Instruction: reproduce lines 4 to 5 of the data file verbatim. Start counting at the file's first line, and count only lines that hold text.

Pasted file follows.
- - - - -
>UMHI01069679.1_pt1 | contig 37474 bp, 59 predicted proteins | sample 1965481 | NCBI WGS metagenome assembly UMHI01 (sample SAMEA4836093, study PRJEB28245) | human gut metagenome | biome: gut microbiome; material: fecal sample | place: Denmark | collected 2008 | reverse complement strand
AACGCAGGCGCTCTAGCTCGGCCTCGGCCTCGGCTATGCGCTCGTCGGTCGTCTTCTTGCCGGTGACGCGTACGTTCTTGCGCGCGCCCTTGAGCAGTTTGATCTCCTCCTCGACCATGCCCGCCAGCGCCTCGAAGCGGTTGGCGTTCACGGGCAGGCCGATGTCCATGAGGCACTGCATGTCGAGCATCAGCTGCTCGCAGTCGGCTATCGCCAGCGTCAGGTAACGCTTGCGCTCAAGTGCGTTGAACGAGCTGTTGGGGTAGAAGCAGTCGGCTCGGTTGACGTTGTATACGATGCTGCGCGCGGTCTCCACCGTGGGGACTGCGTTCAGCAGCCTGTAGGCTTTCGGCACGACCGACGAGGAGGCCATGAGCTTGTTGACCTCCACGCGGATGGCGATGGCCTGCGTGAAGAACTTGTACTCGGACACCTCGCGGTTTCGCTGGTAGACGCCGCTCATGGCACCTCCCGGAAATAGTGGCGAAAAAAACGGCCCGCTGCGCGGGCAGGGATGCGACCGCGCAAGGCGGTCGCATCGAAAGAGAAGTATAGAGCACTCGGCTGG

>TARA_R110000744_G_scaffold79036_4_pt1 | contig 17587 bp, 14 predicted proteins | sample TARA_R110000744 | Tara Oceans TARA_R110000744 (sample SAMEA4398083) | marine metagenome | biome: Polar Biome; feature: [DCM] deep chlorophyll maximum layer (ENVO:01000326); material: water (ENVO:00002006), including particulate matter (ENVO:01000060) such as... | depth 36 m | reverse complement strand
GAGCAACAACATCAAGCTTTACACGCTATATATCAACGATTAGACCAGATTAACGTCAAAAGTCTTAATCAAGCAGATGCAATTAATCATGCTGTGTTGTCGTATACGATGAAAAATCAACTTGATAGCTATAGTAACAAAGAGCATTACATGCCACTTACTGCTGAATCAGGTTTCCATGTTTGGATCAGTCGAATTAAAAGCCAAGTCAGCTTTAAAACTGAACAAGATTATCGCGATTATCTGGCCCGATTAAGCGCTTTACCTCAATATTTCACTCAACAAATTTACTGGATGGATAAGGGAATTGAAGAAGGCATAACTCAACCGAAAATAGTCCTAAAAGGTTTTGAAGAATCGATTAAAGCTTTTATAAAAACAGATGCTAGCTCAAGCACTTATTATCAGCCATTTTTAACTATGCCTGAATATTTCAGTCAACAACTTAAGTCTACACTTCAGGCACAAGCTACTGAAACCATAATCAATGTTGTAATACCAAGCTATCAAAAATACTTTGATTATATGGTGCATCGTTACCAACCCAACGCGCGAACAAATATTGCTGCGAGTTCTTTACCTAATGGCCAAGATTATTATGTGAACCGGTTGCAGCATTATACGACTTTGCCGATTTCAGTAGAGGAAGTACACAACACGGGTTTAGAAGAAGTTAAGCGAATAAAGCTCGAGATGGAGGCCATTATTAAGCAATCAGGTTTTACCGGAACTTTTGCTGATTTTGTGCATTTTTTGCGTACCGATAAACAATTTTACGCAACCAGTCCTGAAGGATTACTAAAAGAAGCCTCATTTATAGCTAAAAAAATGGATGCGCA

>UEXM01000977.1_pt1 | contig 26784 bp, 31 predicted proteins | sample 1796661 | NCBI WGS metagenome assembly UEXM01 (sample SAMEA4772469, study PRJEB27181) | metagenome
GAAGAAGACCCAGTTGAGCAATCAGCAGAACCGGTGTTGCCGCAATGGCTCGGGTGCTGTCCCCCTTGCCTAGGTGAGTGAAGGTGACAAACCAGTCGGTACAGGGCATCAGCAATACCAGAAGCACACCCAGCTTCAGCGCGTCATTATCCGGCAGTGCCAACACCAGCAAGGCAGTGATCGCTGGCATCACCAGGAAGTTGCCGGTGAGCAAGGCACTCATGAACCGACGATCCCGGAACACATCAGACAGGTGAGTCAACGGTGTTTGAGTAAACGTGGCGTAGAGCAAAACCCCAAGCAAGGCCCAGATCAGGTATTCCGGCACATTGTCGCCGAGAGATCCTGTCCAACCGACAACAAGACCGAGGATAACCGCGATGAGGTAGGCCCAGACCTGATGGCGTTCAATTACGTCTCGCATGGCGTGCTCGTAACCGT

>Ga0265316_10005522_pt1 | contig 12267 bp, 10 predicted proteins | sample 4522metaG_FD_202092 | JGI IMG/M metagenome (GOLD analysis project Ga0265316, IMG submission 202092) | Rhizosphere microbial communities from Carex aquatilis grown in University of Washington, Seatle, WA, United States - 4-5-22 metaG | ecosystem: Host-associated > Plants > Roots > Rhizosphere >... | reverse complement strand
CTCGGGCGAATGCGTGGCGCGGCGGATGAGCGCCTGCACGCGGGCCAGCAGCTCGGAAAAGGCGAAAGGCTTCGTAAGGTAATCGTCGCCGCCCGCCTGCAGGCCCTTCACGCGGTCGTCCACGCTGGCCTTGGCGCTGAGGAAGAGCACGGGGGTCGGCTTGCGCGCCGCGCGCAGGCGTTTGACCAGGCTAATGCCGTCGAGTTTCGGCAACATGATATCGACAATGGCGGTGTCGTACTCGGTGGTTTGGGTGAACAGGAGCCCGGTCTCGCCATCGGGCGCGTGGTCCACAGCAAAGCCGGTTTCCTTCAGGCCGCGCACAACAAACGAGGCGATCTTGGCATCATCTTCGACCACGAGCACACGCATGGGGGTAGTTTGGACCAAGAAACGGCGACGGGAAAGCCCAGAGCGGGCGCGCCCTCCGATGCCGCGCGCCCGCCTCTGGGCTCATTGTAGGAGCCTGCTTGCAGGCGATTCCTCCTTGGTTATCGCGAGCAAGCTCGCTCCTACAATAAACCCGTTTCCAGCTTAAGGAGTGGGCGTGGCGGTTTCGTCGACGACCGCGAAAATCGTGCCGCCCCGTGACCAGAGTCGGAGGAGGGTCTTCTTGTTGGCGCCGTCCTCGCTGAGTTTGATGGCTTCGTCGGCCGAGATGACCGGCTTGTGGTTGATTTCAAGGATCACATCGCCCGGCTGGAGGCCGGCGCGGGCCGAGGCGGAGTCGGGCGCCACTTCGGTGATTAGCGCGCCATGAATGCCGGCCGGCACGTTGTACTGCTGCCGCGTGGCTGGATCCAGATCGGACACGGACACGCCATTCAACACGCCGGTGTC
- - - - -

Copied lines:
GAGCAACAACATCAAGCTTTACACGCTATATATCAACGATTAGACCAGATTAACGTCAAAAGTCTTAATCAAGCAGATGCAATTAATCATGCTGTGTTGTCGTATACGATGAAAAATCAACTTGATAGCTATAGTAACAAAGAGCATTACATGCCACTTACTGCTGAATCAGGTTTCCATGTTTGGATCAGTCGAATTAAAAGCCAAGTCAGCTTTAAAACTGAACAAGATTATCGCGATTATCTGGCCCGATTAAGCGCTTTACCTCAATATTTCACTCAACAAATTTACTGGATGGATAAGGGAATTGAAGAAGGCATAACTCAACCGAAAATAGTCCTAAAAGGTTTTGAAGAATCGATTAAAGCTTTTATAAAAACAGATGCTAGCTCAAGCACTTATTATCAGCCATTTTTAACTATGCCTGAATATTTCAGTCAACAACTTAAGTCTACACTTCAGGCACAAGCTACTGAAACCATAATCAATGTTGTAATACCAAGCTATCAAAAATACTTTGATTATATGGTGCATCGTTACCAACCCAACGCGCGAACAAATATTGCTGCGAGTTCTTTACCTAATGGCCAAGATTATTATGTGAACCGGTTGCAGCATTATACGACTTTGCCGATTTCAGTAGAGGAAGTACACAACACGGGTTTAGAAGAAGTTAAGCGAATAAAGCTCGAGATGGAGGCCATTATTAAGCAATCAGGTTTTACCGGAACTTTTGCTGATTTTGTGCATTTTTTGCGTACCGATAAACAATTTTACGCAACCAGTCCTGAAGGATTACTAAAAGAAGCCTCATTTATAGCTAAAAAAATGGATGCGCA

>UEXM01000977.1_pt1 | contig 26784 bp, 31 predicted proteins | sample 1796661 | NCBI WGS metagenome assembly UEXM01 (sample SAMEA4772469, study PRJEB27181) | metagenome